“Sleep paralysis” or “paralysis of Saturday night” are synonyms for “radial nerve neuropathy”(RNN) associated with some of the common causes of its occurrence; this refers to the pose of a heavily drunk or tired person who fell asleep in a chair with their hand hanging down. In this position, the nerve undergoes prolonged compression, which becomes an etiopathogenetic factor; similarly, neuropathy of the nerve develops with prolonged use of crutches. With prolonged pressure on a nerve, its myelin sheath can be destroyed, and in more severe cases, axons – long conductive processes of nerve cells (neurons) – are damaged.
Common causes of damage to the radial nerve include fractures of the humerus, too tight and prolonged application of a hemostatic tourniquet, infectious and inflammatory processes, severe intoxication (lead compounds, alcohol, etc.).
The main symptoms of damage:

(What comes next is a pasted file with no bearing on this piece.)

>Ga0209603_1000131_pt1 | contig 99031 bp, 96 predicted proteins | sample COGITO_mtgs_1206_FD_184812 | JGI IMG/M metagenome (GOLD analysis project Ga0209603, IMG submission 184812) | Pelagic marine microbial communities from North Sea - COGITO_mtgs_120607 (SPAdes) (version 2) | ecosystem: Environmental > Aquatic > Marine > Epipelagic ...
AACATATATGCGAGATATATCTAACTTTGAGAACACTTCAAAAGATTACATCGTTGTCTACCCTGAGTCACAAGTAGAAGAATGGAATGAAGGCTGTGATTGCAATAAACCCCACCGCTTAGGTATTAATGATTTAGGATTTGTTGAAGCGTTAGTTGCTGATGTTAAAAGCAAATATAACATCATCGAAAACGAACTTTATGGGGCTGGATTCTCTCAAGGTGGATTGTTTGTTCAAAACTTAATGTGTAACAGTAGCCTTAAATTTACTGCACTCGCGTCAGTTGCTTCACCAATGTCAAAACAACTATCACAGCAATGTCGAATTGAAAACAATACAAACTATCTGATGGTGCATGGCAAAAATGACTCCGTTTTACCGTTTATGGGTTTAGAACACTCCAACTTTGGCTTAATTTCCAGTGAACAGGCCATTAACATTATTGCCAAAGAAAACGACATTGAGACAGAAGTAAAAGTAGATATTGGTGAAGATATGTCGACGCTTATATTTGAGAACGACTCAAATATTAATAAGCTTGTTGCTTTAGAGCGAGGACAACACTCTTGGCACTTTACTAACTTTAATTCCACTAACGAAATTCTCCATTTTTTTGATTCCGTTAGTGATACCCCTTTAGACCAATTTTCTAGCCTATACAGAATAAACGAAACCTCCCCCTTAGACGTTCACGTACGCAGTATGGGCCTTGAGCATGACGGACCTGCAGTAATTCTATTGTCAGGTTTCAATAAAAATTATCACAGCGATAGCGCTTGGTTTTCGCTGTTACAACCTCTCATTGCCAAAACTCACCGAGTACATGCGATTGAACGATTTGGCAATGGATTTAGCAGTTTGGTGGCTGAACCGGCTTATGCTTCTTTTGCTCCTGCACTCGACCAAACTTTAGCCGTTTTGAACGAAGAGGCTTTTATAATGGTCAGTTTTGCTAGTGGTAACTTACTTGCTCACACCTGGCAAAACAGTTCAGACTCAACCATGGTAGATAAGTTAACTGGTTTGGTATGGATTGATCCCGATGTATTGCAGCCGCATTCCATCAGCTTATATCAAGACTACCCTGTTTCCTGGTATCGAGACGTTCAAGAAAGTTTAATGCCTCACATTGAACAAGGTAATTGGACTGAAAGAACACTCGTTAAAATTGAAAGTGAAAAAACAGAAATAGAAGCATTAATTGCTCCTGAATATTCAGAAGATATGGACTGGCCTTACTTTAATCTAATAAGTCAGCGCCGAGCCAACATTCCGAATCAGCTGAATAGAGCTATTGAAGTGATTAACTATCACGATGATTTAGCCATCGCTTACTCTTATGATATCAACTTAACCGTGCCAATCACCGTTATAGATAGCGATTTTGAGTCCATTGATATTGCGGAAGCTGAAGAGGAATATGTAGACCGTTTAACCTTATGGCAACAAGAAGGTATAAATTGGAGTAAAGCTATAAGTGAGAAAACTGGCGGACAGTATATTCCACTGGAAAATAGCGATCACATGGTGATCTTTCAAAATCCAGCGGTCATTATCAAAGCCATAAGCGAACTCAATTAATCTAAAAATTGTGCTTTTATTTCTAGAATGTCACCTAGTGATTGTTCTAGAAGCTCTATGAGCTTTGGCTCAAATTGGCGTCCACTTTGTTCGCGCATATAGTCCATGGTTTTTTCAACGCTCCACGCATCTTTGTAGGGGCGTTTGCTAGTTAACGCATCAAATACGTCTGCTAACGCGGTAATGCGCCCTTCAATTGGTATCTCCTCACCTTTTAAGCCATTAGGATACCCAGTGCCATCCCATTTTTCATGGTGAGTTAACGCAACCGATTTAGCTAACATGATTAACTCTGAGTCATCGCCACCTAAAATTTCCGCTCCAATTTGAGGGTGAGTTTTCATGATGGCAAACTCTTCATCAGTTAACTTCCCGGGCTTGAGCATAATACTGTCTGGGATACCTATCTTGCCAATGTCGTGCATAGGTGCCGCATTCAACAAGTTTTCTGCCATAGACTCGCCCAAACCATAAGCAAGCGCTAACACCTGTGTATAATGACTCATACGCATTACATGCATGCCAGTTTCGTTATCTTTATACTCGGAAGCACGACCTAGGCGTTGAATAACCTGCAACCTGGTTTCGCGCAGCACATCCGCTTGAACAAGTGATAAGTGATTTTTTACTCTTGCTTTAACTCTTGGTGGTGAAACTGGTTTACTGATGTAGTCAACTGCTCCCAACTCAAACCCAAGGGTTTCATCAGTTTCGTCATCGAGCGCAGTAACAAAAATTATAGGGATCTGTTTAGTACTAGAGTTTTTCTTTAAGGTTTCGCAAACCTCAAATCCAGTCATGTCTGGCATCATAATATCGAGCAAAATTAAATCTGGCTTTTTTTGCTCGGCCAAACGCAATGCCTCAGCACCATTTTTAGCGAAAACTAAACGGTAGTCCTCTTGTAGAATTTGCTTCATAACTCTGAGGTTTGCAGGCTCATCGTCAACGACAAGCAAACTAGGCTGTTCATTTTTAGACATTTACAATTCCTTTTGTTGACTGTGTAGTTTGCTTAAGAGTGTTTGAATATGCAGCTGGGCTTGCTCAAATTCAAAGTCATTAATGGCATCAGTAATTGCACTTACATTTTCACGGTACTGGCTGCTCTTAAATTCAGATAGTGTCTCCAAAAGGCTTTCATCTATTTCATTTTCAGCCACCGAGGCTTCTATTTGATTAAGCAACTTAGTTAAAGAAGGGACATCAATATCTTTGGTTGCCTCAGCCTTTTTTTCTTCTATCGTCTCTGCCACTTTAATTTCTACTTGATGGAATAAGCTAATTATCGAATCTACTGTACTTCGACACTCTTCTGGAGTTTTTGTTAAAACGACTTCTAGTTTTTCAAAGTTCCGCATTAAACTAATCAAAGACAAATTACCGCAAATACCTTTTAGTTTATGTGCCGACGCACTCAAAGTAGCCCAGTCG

- “falling”, hanging wrist;
- debility when extending/flexing the hand;
- palm, fingers, forearm, shoulder numbness;
- tingling sensation, burning on the back of the hand;
- weakness when abducting the thumb.
With prolonged development of the disease and an increase in the degree of nerve damage, patients often experience a significant loss of motor functions of the upper limb, up to paralysis.
Dysfunction can be suspected during a detailed examination of the patient. An additional examination method, ENMG (electroneuromyography), is performed – a study of electrical conduction along the nerve. Ultrasound of the nerve is helpful; it shows anatomical changes in the nerve (rupture, swelling, defect, compression, etc.).